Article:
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ORIGINAL ARTICLE
Year : 2007  |  Volume : 28  |  Issue : 1  |  Page : 6-9
 

Changing trends of sexually transmitted diseases at Kakinada


Department of STD, Rangaraya Medical College, Government General Hospital, Kakinada, Andhra Pradesh, India

Correspondence Address:
T S Chandragupta
Department of STD, Govt. General Hospital, Kakinada - 533 001, AP
India
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Source of Support: None, Conflict of Interest: None


DOI: 10.4103/0253-7184.35703

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   Abstract 

Trends of sexually transmitted diseases (STD) vary from place to place depending on various epidemiological factors prevailing in that respective geographic area. To understand the pattern and trends of STDs, a study was conducted at the STD Dept., Govt. General Hospital, Kakinada, for a period of 6 years, i.e., from Jan. 2000 to Dec. 2005, which was further divided into two spells of 3 years each to understand the behavior of STDs. During the entire study period, a total of 12,071 patients were enrolled. All the patients were thoroughly examined and investigated. On analysis, it was found that 5,004 patients attended in the 1 st spell and 7,067 in the 2 nd spell. Majority of them were male, married and in the third decade of their life. At the same time, the number of female patients attending STD clinic increased significantly in the 2 nd spell.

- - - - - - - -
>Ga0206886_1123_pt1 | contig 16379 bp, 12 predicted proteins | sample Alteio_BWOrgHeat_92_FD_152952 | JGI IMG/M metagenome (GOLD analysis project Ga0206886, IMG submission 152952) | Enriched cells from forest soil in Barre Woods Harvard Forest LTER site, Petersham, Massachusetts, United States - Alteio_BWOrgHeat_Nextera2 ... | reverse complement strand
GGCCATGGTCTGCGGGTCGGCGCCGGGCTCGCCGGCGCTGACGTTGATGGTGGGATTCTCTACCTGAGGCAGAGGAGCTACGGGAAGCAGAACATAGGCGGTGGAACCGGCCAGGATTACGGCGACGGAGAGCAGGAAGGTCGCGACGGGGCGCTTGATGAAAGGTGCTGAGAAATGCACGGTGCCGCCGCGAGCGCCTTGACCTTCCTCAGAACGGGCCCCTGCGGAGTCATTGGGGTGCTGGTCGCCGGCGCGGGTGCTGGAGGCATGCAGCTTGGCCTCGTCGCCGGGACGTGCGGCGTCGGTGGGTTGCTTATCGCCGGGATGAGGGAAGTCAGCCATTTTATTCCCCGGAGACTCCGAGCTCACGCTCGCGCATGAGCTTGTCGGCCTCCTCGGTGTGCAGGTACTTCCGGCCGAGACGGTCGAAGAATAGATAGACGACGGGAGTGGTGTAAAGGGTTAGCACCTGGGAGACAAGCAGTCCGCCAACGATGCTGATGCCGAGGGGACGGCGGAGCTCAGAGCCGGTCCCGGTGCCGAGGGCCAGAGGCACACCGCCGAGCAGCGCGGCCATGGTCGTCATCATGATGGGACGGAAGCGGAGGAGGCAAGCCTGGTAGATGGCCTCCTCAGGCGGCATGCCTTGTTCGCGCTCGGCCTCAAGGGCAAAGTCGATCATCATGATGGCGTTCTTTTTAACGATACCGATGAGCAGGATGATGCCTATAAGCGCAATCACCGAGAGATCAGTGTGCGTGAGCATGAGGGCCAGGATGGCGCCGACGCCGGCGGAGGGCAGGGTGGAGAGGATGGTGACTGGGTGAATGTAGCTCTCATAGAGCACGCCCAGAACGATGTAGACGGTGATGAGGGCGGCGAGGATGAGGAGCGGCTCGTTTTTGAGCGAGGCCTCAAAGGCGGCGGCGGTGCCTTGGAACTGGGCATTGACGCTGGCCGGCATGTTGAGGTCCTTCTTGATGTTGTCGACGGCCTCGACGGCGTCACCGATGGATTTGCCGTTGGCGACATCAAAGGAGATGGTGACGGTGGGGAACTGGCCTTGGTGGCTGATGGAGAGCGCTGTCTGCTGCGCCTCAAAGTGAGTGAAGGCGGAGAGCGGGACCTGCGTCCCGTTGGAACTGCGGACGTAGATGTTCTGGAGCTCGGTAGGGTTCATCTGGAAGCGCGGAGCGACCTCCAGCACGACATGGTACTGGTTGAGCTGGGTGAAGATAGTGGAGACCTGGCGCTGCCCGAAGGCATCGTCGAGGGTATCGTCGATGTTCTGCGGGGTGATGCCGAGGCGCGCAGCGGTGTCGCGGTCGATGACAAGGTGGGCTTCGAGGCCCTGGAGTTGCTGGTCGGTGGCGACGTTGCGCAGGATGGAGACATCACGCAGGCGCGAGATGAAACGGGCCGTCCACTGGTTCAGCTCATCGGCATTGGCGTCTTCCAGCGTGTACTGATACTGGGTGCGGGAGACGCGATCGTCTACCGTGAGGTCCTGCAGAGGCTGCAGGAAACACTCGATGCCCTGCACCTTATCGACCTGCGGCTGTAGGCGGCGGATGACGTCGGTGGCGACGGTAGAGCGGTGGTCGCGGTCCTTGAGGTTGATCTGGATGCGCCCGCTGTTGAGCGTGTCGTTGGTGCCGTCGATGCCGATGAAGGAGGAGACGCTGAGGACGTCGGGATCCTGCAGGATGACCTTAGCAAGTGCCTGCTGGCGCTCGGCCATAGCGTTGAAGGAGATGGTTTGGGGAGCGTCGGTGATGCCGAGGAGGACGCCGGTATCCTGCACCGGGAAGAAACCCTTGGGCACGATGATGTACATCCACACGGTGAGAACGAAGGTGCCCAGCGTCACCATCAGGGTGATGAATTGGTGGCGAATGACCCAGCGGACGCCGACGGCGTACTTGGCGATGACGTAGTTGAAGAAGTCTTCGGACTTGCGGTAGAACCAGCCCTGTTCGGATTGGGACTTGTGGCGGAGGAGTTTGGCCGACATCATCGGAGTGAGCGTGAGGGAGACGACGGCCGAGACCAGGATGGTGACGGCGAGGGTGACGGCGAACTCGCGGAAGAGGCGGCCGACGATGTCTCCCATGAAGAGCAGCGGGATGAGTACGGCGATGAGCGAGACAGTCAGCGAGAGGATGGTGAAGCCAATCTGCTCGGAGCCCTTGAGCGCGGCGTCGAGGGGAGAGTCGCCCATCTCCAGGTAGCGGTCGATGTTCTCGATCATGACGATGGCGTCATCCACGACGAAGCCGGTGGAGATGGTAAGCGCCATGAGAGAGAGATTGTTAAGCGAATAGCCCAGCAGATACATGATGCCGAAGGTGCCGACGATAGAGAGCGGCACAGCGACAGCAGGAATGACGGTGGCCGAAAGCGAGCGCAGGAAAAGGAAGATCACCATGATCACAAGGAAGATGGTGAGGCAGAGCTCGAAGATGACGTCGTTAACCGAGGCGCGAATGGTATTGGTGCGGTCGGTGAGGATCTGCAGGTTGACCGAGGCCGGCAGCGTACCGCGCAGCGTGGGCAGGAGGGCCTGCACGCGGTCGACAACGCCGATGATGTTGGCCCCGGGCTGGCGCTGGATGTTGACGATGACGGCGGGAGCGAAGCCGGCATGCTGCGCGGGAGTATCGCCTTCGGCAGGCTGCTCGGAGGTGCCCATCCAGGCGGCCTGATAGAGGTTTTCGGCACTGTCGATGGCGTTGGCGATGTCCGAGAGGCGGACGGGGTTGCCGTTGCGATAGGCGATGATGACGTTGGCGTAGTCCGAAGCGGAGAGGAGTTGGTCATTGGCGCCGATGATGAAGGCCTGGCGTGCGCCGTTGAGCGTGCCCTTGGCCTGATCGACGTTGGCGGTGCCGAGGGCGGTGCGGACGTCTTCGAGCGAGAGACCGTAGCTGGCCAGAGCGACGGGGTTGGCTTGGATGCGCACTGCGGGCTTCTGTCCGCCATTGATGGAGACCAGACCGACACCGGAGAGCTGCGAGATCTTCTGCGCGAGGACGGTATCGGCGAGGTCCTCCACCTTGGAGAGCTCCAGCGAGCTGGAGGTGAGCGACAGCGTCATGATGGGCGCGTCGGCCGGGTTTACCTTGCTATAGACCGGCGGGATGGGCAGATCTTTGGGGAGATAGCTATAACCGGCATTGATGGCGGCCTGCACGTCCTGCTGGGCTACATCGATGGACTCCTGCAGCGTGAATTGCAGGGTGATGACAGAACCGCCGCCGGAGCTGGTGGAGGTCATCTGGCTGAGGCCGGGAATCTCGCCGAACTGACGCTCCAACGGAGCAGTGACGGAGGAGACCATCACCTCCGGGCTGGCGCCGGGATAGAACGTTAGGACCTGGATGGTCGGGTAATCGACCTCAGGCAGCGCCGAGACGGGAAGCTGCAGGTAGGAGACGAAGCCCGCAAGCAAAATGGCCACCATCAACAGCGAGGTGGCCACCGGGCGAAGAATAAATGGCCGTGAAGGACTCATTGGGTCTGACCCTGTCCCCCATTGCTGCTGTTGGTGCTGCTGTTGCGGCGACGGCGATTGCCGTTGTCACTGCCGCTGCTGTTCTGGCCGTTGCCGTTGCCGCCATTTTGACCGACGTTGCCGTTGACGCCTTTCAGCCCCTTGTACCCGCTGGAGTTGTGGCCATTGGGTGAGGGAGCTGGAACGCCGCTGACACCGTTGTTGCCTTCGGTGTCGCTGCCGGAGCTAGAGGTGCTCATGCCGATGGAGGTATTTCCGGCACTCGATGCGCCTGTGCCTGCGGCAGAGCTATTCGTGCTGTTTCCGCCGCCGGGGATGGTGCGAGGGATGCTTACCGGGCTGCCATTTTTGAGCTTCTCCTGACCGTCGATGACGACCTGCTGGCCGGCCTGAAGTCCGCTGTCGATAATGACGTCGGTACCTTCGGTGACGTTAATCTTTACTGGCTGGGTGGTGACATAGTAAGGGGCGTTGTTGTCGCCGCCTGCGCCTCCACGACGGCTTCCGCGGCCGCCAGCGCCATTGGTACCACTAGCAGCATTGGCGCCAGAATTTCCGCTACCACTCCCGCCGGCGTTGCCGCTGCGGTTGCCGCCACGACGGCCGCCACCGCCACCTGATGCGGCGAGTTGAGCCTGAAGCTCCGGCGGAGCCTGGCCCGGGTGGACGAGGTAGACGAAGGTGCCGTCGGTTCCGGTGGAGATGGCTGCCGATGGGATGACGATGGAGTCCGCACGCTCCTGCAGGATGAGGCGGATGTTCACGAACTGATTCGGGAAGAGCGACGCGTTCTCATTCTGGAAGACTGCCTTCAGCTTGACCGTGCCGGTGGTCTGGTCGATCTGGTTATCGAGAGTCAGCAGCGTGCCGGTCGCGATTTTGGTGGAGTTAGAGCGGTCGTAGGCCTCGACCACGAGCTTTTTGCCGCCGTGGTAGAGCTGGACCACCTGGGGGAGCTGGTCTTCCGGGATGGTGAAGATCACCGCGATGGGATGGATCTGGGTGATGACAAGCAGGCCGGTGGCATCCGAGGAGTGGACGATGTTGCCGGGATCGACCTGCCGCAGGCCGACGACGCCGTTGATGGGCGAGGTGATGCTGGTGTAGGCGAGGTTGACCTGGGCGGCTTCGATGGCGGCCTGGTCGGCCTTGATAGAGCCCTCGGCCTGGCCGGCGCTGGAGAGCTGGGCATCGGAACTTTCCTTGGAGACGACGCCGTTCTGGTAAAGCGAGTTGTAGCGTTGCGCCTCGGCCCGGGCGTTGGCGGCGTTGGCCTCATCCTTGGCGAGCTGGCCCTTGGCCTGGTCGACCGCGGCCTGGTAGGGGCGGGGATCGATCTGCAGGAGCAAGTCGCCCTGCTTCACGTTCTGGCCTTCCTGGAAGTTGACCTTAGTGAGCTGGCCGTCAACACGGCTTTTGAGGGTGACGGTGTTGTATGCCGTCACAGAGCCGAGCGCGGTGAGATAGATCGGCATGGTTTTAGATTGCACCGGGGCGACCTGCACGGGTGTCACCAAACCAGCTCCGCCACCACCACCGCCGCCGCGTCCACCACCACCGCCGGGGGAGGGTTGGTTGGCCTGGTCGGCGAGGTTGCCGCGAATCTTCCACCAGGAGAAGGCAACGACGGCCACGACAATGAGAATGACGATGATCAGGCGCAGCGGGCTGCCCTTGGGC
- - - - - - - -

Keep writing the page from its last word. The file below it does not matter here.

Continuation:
All the diseases were broadly categorized into four groups, viz., bacterial, viral, protozoal, parasitic and fungal (PPF) and miscellaneous. The trend of STDs was changing from bacterial to viral diseases during the period of 6 years, with a definite decline of bacterial STDs. Among the viral diseases, HIV stood first in both the spells. In the PPF group, majority of the cases were contributed by fungal diseases. Unlike other studies, miscellaneous diseases included in this study dominated the picture and significantly influenced the percentage of incidence of individual diseases, which made it uncomparable with other studies.
Similar continuous ongoing studies at every level are essential to understand the pattern and behavior of STDs, which may influence the already existing strategies and interventions for control of STDs.


Keywords: Protozoal, parasitic and fungal, spells, sexually transmitted disease, trend


How to cite this article:
Chandragupta T S, Badri SR, Murty SV, Swarnakumari G, Prakash B. Changing trends of sexually transmitted diseases at Kakinada. Indian J Sex Transm Dis 2007;28:6-9

How to cite this URL: